- The Washington Times - Sunday, August 10, 2014

RICHMOND — Running down the left side of CenturyLink Field in Seattle, there was a question for Trent Murphy: Would he be caught?

In 2012, Murphy was a still-developing junior defensive end/linebacker for the Stanford Cardinal. His ascension from that spot to the Washington Redskins’ top pick in the 2014 draft can, in part, be traced to an interception he made that day.

Murphy is 6-foot-5 and 258 pounds. That fall evening in Seattle, the Cardinal was playing the Washington Huskies. To counter Stanford’s interior strength, Washington often threw to the edges.


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In the third quarter, Murphy cut his rush short, jumped and tipped a pass that was aimed to be lofted over him, caught his tip, then ran 40 yards for a touchdown. It was a staggering play for a man in Paul Bunyan’s frame.

Murphy just smirks when reminded of the play. So does Redskins outside linebackers coach Brian Baker.

“He made me aware of that play,” Baker said.


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The elements that allowed the second-round pick to pull off such a feat — and a second pick-six a year later — are ones he expects to have a direct translation into the NFL. Instinct and agility are inherent strengths for the 23-year-old wading through his first NFL camp.

“Especially on the backside of plays — as far as boots, reverses, those quick flare screens and stuff,” Murphy said. “I think that’s ahead of where a lot of rookies are.”

The Redskins are using Murphy the same way Stanford did. He’s a pass-rushing defensive end/linebacker hybrid. In one instance during Sunday’s walk-through, he was among a front four that included Brian Orakpo on the outside right, with Jason Hatcher and Ryan Kerrigan on the interior.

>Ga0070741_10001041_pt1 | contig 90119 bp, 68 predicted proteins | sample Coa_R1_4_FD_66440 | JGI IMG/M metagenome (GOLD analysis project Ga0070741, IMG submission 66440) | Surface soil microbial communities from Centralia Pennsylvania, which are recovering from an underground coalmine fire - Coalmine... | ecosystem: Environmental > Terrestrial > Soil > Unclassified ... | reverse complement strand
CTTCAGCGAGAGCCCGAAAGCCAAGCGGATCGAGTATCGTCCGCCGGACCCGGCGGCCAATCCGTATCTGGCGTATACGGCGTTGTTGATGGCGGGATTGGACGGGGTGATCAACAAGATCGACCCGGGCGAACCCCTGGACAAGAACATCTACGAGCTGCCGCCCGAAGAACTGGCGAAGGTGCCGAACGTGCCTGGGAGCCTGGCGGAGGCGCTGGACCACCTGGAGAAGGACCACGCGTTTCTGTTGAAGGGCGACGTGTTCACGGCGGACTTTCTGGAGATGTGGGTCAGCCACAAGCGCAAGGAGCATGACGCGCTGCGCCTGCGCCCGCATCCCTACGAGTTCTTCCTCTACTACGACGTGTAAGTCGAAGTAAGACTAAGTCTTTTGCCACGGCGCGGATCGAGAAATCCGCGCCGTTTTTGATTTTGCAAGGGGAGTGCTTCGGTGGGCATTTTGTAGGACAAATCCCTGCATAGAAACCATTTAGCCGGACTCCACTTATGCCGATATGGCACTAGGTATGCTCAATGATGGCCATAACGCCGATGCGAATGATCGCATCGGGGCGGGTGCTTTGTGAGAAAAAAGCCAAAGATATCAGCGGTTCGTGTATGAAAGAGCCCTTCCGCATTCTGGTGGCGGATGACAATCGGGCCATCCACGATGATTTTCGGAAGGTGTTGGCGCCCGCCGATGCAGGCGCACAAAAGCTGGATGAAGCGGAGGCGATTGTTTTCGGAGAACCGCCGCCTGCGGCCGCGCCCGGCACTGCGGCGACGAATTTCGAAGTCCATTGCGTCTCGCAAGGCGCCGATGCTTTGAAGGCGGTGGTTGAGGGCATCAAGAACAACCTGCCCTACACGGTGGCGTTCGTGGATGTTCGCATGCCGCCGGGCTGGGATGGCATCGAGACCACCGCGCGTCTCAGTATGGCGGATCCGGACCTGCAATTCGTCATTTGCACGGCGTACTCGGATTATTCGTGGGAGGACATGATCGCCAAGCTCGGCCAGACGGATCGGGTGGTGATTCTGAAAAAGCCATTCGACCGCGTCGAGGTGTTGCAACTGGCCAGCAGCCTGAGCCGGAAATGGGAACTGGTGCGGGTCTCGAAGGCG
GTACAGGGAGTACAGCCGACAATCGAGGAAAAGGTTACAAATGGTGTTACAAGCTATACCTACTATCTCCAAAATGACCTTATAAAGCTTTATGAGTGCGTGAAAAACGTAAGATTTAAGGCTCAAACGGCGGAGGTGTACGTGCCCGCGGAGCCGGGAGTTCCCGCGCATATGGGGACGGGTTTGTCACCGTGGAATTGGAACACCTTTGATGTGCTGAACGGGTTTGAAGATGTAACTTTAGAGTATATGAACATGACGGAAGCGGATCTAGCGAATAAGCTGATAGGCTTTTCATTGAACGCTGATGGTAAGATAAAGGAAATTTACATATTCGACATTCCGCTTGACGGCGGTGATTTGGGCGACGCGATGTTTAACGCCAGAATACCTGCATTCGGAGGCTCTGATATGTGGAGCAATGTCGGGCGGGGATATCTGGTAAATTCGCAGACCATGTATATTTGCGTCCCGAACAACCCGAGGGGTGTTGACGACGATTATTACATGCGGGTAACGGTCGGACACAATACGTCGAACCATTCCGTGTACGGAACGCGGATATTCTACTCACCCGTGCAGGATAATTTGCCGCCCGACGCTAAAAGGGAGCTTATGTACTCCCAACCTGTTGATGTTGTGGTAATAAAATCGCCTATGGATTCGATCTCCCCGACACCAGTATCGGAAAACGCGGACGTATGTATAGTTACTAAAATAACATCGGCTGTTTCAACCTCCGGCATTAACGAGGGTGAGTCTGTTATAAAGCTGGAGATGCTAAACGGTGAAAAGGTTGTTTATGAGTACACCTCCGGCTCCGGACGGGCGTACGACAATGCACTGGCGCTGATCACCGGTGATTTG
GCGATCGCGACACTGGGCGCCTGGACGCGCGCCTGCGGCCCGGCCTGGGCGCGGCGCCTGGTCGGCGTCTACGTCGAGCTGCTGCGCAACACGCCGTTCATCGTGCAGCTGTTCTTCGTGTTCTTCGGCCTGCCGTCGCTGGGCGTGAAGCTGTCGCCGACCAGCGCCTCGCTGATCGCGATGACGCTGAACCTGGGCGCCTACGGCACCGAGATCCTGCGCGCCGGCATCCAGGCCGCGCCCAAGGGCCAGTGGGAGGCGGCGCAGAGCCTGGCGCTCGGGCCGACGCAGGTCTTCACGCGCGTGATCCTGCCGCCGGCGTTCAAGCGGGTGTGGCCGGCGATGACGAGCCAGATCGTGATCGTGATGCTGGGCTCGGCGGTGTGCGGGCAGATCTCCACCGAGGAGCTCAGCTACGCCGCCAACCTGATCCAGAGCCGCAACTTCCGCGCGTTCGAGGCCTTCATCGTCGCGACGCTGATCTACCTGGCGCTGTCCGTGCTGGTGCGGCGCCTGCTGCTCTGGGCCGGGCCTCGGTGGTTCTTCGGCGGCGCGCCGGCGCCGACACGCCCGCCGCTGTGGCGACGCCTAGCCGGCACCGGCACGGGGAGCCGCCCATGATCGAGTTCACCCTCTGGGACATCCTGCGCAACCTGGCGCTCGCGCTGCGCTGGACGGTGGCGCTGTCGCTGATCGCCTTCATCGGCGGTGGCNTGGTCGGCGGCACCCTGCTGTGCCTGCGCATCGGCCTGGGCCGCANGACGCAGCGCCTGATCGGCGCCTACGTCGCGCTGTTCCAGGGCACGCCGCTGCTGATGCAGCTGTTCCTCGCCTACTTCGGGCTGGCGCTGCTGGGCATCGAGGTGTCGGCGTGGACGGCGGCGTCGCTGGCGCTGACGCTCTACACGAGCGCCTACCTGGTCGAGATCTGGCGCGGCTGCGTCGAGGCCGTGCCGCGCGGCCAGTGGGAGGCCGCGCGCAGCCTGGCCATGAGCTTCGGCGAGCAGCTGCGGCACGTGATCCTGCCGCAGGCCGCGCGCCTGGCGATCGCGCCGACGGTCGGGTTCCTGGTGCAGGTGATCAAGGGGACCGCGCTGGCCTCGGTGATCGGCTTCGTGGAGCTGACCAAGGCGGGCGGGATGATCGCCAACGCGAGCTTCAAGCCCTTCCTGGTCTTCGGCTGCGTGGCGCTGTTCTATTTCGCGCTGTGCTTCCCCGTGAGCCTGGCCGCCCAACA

Murphy says the schematic changes in the NFL are minute. The priority remains quarterback pursuit, and maintaining the toughness Stanford has come to be known for. The smartypants in Palo Alto, California, have evolved into the football bullies of the Pac-12 Conference.

The Redskins’ defense could use any form of assistance. It tied for 30th in points allowed per game last season under defensive coordinator Jim Haslett, who was retained despite a coaching change. The Redskins were also 20th in passing yards allowed and 21st in sacks.

The latter is where Murphy could help the most. Saturday at training camp, he had two “sacks” during 11-on-11 drills. Murphy led country with 15 sacks last year at Stanford.

His usage will be varied. He’s coming from the left and right sides in practice. At times, he’s the free-running blitzer. With the menacing Orakpo often opposite him, Murphy may see offenses slide a running back or tight end toward Orakpo, leaving him one-on-one edge opportunities.

Murphy will line up with his hand on the ground on rare occasion. He’ll blitz, fall into coverage on a tight end or running back leaking out of the backfield and be expected to stop the run. Baker said the Redskins’ focus for outside linebackers is rushing the passer. Stopping the run is next. Coverage concern is last. Baker said Murphy is already “proficient” in coverage.

To amass sacks, Murphy will have to manage his processing strength. Identification and prediction of the route of a play allows Murphy to makes plays like the pick-six. It can also stall his break on plays.

“Just kind of exploding somewhere without trying to read too much is where I need to make the most improvement,” Murphy said. “Sometimes I kind of like to figure out what’s happening, and I just kind of need to go figure it out on the fly and trust my read and instincts.”

Twice at Stanford, Murphy received the Jack Huston Award, an internal honor given to the player who displays aggressiveness, excellence and unheralded effort.

Aggression is a key point for Baker.

“The line of scrimmage, it’s a lot of angry men playing angry,” Baker said. “He’s got to understand that some of the things he got away with in college he won’t be able to get away with in this league.”

Like not being caught from behind.